Six months after revealing that it planned to fork Elasticsearch, Amazon has delivered a production-ready version called OpenSearch. The Java-based open-source search and analytics engine is used for large volumes of data, in conjunction with a visualization dashboard called Kibana.
Elasticsearch is mostly used by enterprises for tasks that require data or document retrieval, log data analysis, security analysis, and more. Amazon opted to create the fork after the company behind both Elasticsearch and Kibana complained that enterprises tend to take without giving back, and made changes to protest that.
To fork off
It all started when the company said it was transitioning from a permissive Apache License to a dual source-available Server-Side Public License (SSPL), as well as a proprietary Elastic License. The company also said that the motive for doing this was to prevent cloud service providers (like Amazon Web Services) from offering Elasticsearch as a service without collaborating on the project.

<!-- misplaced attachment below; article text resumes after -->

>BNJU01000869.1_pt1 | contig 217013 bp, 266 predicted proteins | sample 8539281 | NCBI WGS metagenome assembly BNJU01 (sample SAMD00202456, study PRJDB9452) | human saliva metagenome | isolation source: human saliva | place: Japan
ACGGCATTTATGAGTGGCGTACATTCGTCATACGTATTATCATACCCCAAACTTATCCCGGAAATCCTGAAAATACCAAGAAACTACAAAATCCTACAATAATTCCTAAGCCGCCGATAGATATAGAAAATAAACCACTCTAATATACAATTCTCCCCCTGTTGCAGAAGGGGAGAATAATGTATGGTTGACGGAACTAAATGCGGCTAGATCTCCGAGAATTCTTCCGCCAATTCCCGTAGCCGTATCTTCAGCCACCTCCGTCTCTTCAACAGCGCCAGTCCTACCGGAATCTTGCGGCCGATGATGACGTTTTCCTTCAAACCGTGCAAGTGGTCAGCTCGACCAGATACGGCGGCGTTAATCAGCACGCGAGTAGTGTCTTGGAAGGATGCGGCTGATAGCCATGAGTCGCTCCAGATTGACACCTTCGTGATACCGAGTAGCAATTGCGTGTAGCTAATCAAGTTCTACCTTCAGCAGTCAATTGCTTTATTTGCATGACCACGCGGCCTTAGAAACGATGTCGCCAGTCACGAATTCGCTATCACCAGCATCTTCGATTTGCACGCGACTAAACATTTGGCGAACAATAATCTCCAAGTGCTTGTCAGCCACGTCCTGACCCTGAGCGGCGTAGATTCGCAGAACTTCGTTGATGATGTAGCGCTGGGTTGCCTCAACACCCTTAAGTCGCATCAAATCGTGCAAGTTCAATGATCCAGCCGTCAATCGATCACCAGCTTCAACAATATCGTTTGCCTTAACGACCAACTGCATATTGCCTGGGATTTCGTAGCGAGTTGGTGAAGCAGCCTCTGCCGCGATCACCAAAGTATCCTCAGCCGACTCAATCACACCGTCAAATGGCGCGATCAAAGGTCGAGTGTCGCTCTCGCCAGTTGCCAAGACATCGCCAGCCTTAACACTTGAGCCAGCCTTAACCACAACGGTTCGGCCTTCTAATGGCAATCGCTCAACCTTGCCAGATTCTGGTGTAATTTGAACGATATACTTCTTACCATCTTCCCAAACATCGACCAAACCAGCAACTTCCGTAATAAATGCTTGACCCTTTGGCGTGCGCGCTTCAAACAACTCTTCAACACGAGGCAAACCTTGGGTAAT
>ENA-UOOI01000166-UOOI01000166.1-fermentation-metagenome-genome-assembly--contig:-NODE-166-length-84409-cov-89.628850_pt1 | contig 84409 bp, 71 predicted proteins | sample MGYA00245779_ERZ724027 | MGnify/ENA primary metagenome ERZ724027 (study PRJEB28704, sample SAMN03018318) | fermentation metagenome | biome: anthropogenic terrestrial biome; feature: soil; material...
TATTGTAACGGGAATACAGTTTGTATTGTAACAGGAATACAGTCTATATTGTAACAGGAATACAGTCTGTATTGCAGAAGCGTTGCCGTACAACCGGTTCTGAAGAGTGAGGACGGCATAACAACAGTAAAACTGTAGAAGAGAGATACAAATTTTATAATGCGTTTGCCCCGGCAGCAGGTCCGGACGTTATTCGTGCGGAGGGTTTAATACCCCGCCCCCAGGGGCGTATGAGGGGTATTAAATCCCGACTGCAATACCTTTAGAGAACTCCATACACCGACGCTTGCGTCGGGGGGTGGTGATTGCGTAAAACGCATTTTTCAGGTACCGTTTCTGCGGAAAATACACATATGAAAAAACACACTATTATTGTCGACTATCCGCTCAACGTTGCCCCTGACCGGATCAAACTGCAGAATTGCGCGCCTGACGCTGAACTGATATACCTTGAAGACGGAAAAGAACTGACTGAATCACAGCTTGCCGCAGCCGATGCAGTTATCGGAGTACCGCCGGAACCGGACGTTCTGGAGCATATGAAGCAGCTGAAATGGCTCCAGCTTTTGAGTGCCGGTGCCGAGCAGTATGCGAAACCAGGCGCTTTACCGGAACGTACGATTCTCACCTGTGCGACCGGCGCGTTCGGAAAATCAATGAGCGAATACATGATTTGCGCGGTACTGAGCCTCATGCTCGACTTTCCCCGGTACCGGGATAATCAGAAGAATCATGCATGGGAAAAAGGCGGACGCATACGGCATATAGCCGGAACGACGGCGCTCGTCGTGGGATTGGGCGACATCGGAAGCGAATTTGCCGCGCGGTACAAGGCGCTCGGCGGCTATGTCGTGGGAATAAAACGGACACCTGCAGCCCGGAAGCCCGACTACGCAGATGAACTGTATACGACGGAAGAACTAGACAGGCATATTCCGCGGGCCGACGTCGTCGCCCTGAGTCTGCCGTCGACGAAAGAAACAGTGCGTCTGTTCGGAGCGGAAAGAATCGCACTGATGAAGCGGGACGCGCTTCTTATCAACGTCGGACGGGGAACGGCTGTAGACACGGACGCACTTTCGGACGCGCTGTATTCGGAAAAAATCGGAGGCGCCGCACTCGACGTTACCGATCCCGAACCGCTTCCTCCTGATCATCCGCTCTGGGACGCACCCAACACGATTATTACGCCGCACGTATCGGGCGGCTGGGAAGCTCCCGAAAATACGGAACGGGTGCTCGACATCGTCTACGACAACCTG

For an open-source project, forking is often seen as the way forward when two entities using it have different or conflicting priorities. The process involves taking the original source code and creating a separate project maintained by different people, in conjunction with the original project.
Fork to mainstream
Amazon’s fork now wants to be the official open-source project and is offered under an Apache 2.0 license. Meanwhile, the original Elasticsearch is now proprietary software, classed as ‘free and open.’ The first release of OpenSearch was back in April, but it was not production-ready then. The release was still in ‘Alpha’ and only recommended for testing purposes. Version 1.0 is available on GitHub now, with Amazon anxious to remind us all that it is an open-source offering. Maybe the uptick in OpenSearch users may take the fork mainstream.